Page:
His story begins a decade ago in Brooklyn, where he grew up fighting in New York's public housing before discovering another kind of power. After three felony convictions and time served at Rikers Island, Lemon Andersen didn't have many places to turn except to his words. Now he's a Tony Award winner with a rave-reviewed one-man show called County of Kings.
He spoke with weekends on All Things Considered guest host Jacki Lyden about his life and the new independent documentary film about it, called simply, Lemon.
Only one more week before we announce the winner of our Three-Minute Fiction contest, our contest where listeners send in original stories of under 600 words. Our judge, the novelist Brad Meltzer, asked for stories that revolve around a U.S. president who could be fictional or real. Brad will join us next weekend to reveal the winner of Round 9 of Three-Minute Fiction. Until then, take a listen to some excerpts of our favorite stories so far.
There are 11 gubernatorial races this fall, and one of the most competitive is in the swing state of New Hampshire.
There, Republican Ovide Lamontagne and Democrat Maggie Hassanare vying to replace a popular Democrat who opted not to seek a fifth term. Both political parties and outside advocacy groups are pushing hard in a race where neither candidate enjoys a clear edge.
Republican presidential candidate Mitt Romney places a prayer note during a visit to the Western Wall in Jerusalem in July. Israel is one of the few foreign countries where residents have a clear preference for Romney over President Obama.
Credit Charles Dharapak / AP
Israelis view the American presidential election much the way they tend to view most issues: What does it mean for Israel?
And by a wide margin, Israelis seem to believe that Republican candidate Mitt Romney would be more attentive to Israel's interests than President Obama.
The Peace Index Poll, commissioned by Tel Aviv University and the Israel Democracy Institute, found that Romney was favored 2-to-1 by Israelis back in August.
MURFREESBORO, Tenn. – The latest MTSU Poll shows Mitt Romney enjoying wide support in Tennessee, but there are a couple of interesting findings.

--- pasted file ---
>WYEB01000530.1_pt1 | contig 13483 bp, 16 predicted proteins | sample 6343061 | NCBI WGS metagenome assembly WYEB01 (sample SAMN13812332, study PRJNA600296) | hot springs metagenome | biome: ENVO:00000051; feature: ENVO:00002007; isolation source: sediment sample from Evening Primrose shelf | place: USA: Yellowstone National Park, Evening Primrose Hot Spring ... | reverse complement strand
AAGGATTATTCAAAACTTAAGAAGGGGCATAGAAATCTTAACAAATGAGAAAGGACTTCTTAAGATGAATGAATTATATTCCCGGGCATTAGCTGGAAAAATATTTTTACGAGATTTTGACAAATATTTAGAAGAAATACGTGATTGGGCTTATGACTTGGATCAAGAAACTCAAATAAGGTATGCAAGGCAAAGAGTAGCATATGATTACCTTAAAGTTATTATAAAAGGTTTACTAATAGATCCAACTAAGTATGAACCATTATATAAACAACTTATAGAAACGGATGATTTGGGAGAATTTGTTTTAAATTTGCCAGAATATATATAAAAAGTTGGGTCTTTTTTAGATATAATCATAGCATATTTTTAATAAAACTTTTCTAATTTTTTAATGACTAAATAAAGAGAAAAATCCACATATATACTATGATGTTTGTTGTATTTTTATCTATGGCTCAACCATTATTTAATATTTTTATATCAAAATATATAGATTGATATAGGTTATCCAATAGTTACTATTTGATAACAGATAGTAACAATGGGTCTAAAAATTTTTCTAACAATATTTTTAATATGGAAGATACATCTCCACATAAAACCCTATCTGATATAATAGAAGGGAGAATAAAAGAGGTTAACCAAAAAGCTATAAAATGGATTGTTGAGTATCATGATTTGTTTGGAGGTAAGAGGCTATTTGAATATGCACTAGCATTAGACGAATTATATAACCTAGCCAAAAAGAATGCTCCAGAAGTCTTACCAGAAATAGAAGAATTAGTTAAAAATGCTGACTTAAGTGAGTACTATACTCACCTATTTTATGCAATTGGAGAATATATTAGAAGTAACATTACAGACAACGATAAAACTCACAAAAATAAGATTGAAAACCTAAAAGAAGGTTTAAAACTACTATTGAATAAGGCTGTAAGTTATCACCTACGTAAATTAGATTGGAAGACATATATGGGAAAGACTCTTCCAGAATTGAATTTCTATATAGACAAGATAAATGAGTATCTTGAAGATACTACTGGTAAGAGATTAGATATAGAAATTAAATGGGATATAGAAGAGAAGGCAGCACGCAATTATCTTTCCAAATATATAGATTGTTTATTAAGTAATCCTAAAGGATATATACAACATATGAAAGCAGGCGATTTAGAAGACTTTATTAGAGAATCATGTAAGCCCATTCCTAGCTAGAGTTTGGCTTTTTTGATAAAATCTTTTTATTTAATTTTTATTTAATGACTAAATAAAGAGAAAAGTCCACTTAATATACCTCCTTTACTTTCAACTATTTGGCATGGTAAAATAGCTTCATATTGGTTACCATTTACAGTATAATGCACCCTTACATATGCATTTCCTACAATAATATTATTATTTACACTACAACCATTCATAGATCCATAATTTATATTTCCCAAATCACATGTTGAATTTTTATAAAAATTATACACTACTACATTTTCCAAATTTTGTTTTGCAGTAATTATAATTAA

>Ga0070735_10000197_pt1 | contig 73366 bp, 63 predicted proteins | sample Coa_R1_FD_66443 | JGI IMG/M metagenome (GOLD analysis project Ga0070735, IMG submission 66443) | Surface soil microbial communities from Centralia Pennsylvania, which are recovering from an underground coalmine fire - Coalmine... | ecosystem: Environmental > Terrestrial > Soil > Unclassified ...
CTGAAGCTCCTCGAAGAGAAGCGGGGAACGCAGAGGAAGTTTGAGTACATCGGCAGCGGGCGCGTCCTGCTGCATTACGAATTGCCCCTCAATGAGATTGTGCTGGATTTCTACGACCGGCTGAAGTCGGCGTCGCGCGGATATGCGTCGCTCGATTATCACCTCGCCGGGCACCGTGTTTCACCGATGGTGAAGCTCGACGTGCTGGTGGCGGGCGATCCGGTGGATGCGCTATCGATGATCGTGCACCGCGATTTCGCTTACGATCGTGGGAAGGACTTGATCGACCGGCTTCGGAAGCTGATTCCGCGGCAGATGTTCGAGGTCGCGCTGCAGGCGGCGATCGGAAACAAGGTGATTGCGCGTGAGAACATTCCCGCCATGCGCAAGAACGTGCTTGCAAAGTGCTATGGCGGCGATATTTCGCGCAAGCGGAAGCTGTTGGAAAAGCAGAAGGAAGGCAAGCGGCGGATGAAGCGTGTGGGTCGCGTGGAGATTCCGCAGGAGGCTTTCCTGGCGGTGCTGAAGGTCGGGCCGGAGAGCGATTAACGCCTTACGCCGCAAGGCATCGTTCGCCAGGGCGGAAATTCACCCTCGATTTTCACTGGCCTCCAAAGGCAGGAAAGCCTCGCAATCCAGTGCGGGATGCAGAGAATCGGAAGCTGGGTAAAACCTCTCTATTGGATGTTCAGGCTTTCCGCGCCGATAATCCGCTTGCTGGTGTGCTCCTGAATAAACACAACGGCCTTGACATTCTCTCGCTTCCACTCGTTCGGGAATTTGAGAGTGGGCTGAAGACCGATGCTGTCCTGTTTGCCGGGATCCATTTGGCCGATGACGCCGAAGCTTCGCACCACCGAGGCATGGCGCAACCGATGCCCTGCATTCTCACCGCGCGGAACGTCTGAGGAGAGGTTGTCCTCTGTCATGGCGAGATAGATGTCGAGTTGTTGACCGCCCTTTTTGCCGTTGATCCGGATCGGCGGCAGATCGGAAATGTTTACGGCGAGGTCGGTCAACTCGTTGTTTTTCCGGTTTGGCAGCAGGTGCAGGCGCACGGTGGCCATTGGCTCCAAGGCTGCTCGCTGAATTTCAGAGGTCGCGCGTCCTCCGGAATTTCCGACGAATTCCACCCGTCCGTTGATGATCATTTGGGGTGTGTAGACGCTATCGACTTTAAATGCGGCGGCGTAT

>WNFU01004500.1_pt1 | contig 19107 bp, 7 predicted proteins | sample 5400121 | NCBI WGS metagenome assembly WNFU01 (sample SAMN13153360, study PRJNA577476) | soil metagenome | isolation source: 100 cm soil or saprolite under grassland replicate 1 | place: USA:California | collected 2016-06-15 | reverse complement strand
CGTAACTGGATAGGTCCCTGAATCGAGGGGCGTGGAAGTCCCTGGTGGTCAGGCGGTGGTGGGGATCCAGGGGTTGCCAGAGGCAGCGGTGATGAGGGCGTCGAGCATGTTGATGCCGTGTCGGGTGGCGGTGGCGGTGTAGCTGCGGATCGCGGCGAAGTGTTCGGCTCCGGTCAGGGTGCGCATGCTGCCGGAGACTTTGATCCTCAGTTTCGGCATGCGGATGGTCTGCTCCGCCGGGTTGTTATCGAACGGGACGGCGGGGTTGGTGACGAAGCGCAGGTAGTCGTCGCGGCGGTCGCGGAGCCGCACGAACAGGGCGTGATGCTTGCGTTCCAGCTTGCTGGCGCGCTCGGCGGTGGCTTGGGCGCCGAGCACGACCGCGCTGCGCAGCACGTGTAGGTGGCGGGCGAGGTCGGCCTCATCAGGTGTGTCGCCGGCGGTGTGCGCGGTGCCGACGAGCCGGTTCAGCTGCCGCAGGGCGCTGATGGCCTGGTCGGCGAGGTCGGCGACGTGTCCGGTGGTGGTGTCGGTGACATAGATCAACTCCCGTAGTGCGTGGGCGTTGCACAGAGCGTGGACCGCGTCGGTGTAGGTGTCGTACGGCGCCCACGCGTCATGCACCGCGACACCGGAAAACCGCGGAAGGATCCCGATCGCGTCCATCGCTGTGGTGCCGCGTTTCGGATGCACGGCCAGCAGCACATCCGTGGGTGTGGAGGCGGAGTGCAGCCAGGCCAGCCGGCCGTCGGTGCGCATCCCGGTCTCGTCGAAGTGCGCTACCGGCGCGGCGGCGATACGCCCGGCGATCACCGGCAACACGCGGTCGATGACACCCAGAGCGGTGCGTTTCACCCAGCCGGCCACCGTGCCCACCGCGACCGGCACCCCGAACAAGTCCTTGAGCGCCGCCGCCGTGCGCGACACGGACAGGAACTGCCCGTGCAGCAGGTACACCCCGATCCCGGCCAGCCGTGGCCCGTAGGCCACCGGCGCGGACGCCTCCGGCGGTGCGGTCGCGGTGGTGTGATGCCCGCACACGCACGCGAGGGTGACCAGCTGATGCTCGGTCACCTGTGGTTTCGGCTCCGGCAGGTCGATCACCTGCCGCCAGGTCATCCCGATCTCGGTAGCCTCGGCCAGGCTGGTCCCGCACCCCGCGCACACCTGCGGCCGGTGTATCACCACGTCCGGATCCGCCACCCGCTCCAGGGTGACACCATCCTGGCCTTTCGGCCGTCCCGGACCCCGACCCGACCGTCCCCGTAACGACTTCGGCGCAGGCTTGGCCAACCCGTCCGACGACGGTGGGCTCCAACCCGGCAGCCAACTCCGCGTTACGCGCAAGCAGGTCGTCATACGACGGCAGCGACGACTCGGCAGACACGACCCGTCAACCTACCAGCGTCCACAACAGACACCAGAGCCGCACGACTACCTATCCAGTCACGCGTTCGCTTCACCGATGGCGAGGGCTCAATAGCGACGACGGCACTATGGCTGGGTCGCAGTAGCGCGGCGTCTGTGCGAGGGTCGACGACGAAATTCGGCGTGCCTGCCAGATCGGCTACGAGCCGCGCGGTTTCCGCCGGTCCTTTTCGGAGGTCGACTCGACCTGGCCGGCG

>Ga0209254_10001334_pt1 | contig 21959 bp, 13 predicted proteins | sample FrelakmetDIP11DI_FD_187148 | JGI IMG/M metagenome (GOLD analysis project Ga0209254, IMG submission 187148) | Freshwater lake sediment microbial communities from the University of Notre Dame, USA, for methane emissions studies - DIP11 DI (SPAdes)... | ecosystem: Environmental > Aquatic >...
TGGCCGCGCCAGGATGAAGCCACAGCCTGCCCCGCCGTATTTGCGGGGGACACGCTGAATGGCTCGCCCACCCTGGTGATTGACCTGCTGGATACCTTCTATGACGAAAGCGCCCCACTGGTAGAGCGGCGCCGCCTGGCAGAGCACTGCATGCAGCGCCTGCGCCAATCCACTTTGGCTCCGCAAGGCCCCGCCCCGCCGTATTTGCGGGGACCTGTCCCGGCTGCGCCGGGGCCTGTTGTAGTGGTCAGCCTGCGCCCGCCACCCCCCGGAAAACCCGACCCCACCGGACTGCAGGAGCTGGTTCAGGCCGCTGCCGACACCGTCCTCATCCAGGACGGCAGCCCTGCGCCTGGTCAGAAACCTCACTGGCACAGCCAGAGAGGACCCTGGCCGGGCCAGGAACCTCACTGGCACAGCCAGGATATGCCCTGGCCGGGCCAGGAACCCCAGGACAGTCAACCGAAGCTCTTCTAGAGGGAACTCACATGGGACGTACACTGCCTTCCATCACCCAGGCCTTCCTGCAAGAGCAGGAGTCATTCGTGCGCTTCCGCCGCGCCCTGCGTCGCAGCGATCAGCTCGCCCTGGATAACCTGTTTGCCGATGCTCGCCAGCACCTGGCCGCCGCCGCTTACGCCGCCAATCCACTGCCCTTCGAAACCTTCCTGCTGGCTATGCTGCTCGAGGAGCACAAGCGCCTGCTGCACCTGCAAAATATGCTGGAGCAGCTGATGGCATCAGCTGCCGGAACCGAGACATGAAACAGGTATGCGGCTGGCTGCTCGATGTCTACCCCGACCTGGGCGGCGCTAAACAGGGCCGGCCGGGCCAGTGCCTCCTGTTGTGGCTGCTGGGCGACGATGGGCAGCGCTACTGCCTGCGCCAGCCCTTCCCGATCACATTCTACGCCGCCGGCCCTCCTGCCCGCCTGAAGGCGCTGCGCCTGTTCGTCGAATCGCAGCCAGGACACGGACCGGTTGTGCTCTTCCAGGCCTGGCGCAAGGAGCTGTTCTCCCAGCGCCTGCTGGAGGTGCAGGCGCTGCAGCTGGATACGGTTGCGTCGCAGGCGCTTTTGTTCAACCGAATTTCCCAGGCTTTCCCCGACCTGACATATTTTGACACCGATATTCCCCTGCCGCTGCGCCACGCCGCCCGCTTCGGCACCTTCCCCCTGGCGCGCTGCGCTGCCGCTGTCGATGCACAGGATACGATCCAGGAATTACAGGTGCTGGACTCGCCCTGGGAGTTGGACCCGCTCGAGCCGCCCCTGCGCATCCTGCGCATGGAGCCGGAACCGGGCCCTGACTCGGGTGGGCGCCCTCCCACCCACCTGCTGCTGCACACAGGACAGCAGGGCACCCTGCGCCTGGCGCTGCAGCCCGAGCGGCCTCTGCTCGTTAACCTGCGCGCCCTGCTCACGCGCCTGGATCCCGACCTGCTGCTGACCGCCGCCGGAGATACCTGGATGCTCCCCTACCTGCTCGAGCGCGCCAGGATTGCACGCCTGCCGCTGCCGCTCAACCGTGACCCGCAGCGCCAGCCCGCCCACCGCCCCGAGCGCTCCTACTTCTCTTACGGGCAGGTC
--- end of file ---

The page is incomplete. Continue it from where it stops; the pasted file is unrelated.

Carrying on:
The twice-yearly poll, released Saturday, is conducted by researchers at Middle Tennessee State University. The election preview edition of the poll shows only 34 percent of likely voters voicing support for President Obama, while nearly 60 percent favor Gov. Romney.
Children run after a truck loaded with presents for Eid Al-Adha in a refugee camp near Atma, Idlib province, Syria. A powerful car bomb exploded in Damascus on Friday and scattered fighting broke out in several areas across Syria, quickly dashing any hopes that a holiday cease-fire would hold.
Eid al-Adha is one of the holiest days on the Muslim calendar. The day marks the end of the hajj pilgrimage to Mecca. It's the feast of the sacrifice, when any Muslim who is able should sacrifice an animal and donate the meat to the poor.
There is little to celebrate in Syria's largest city, Aleppo, however. A cease-fire called for the holiday is already crumbling, and in some areas it never took hold.
Former Alabama Chief Justice Roy Moore, known as the "Ten Commandments Judge," makes an appearance at a Tea Party rally in Mobile. The Republican is running for chief justice again despite being removed from the office nearly 10 years ago for defying a federal court order to remove a massive Ten Commandments monument from the Alabama judicial building.
Republican Roy Moore, Alabama's controversial "Ten Commandments Judge," is back on the ballot this year, running for chief justice of the Alabama Supreme Court — despite being removed from that office nearly a decade ago.
In a state as red as they come, he is facing last-minute Democratic challenger Bob Vance, who is reaching out to moderate Republicans turned off by Moore's politics.
Wall-E fell in love with another robot in the movie named after him. Researchers have yet to create a sentient machine, but a breakthrough could be on the horizon.
Credit John M. Heller / Getty Images
Peter Remine says he will know it's time to get serious about rights for robots "when a robot knocks on my door asking for some help."
Remine, founder of the Seattle-based American Society for the Prevention of Cruelty to Robots, says the moment will come when a robot in an automobile factory "will become sentient, realize that it doesn't want to do that unfulfilling and dangerous job anymore, and ask for protection under state workers' rights."